- Cycling rates are on the upswing! An encouraging article at Governing.com about the rise in bicycles’ popularity. The author points out the need to view bikes as a means of active transportation and not simply a form of recreation (though they are fabulously fun to ride too – bonus!).
- Childhood obesity prevention in the Southeast – A new campaign aims to “prevent childhood obesity in low-income communities across the southeast”. This program will focus on promoting healthy eating and physical activity in schools and communities. It will use “students as mentors” and encourage youth to share what they learned at school with their family. The southeast is in great need of more programs such as this – I am excited to bring the School Food Tour to this region.
- Recipes for Healthy Kids contest – Entries to this USDA competition are due on December 30. Supported by Mrs. Obama’s Let’s Move campaign, this program is designed to “introduce exciting new recipes into the National School Lunch Program”. Each category’s top scoring recipes will be published in a cookbook for students and families.
Readers! Allow me to introduce the extremely exciting Food & Society Fellowship program from the Institute for Agriculture and Trade Policy. This program is a fabulous opportunity for creative individuals looking to gain technical and financial support on projects dedicated to food system reform. Pioneering initiatives such as Food Corps and Parent Earth are products of previous fellows. I endeavor to add the School Food Bicycle Tour to this list! My weekend was consumed with drafting responses to the application questions and writing my cover letter. I encourage any of you out there with big ideas for creating a more equitable food system to apply. I, for one, plan to submit my materials promptly. Cross your fingers for the School Food Tour!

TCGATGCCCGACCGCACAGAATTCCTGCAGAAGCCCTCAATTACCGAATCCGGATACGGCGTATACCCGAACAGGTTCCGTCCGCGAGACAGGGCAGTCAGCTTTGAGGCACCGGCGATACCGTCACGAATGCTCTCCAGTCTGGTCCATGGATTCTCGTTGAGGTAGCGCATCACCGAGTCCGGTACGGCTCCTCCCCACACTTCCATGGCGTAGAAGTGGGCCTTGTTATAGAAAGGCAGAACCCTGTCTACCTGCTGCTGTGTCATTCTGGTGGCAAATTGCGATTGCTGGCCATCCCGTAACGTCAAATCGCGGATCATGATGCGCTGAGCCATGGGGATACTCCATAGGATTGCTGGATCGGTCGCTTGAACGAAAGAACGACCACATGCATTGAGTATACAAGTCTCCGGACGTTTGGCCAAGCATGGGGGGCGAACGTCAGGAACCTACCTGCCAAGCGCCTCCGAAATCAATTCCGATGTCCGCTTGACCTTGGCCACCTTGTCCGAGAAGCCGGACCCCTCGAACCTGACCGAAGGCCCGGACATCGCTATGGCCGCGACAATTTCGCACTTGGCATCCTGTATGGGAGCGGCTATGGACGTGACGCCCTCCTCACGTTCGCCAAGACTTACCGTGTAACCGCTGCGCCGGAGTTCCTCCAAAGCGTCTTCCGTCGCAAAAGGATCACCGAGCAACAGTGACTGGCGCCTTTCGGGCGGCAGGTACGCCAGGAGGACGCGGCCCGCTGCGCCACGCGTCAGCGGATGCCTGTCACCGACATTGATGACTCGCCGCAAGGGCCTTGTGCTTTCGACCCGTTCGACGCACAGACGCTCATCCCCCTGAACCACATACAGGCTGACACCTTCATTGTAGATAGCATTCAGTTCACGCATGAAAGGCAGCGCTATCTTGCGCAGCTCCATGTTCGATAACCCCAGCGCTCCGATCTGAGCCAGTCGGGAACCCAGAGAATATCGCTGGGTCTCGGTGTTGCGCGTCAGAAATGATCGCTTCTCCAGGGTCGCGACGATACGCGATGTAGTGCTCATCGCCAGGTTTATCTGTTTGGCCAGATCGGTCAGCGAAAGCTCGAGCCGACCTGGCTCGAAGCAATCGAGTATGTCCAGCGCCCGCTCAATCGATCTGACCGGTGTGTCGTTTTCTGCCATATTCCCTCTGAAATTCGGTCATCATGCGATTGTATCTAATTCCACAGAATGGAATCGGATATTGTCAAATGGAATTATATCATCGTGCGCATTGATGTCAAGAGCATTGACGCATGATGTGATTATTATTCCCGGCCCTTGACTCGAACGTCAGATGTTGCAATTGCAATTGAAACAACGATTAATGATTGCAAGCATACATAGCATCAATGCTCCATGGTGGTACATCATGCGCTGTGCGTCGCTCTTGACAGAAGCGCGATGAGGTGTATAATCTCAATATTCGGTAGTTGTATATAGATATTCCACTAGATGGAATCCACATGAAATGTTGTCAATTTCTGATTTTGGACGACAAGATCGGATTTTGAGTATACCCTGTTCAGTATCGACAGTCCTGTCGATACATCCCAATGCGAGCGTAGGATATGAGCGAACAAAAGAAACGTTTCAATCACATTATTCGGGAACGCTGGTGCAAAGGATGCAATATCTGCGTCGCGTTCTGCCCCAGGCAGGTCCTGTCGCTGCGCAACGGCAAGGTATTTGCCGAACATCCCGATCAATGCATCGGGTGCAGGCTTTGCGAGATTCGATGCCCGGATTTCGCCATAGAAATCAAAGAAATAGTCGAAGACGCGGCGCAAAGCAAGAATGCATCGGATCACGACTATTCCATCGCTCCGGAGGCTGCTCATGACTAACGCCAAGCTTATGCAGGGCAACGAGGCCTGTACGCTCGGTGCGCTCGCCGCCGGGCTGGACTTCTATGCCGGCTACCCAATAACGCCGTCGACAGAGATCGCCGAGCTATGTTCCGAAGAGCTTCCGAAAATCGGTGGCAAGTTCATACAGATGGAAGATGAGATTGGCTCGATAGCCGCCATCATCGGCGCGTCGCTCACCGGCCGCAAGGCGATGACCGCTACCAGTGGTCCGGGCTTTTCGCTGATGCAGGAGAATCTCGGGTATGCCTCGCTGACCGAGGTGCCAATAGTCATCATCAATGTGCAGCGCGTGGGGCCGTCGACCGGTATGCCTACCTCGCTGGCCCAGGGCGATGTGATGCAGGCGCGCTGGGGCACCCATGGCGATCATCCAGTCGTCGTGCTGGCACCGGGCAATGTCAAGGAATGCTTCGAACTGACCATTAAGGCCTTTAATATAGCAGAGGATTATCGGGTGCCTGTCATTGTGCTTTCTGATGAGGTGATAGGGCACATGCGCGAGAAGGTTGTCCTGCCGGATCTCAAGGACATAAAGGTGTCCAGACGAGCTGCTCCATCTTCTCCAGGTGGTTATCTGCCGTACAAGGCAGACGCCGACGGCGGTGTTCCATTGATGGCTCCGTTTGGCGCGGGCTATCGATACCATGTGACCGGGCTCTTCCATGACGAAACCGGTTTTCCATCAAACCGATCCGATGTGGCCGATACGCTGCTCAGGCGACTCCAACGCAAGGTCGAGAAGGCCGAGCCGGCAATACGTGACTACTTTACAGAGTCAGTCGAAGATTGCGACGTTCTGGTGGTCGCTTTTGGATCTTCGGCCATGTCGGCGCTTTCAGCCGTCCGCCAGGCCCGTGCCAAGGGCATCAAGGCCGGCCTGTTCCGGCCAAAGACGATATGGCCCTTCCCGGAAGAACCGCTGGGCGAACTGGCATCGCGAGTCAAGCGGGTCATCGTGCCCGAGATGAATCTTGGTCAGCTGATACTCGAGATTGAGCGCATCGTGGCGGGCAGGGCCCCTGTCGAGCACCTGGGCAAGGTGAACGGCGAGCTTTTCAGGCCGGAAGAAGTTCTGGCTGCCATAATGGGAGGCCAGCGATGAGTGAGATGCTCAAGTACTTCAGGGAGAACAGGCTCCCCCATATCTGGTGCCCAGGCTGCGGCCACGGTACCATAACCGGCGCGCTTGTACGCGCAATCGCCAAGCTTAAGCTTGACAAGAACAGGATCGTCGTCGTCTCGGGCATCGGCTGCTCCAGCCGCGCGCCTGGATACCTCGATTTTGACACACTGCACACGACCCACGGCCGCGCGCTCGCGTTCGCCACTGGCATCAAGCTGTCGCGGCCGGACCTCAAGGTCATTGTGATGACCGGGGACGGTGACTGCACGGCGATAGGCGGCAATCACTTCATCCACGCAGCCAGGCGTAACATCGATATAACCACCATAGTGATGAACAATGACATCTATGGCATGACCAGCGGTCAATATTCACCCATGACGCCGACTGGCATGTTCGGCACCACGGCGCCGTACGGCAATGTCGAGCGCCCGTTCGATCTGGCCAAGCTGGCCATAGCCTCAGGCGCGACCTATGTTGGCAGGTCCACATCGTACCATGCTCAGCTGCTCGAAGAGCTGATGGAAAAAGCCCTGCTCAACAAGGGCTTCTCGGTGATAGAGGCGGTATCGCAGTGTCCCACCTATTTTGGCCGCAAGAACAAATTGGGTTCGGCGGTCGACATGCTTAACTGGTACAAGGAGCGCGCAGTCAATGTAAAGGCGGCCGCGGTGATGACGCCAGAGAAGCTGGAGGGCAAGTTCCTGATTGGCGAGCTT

Bikes! Snow! Bikes + snow? = Cyclocross. This week Bend is hosting the Cyclocross National Championships… it has brought forth a profusion of cyclists young and old, large and small, professional racers and recreational riders. For those of you who aren’t familiar with ‘Cross racing, visit PDX ‘Cross for a visual representation of what might be the most diverse cycling event around. In brief, a race usually involves skinny tires, mud, a bit of running, and A LOT of smiles. I love Cyclocross because it feels like a true celebration of ‘all things bike’. Out on the course it is highly probable you will see a lycra-clad athlete riding alongside a fellow bike-lover huffing and puffing in his jeans. Seriously.
My favorite part about this week’s event is watching the kiddos. The crowds always cheer the loudest for those teeny boys and girls pedaling their little hearts out. These young cyclists warm my heart! Introducing bikes to a child early in life is a key component to developing a lifelong cyclist who rides for fitness, transport and enjoyment.
What about the non-racers? I believe strongly in providing access to bikes for ALL youth – not only those privileged enough to attend a National Championship. In that vein, for youth who simply want to give their cycling legs a trial spin, The Bend Endurance Academy created a bike rodeo featuring a skill building obstacle course, loaner bikes & helmets. Bend also is home to a fantastic Community Bike Shed that refurbishes and services bikes for low-income residents.
I’m off to watch the races. I’ll try to get some photos of the kiddos and the crowds to post later on!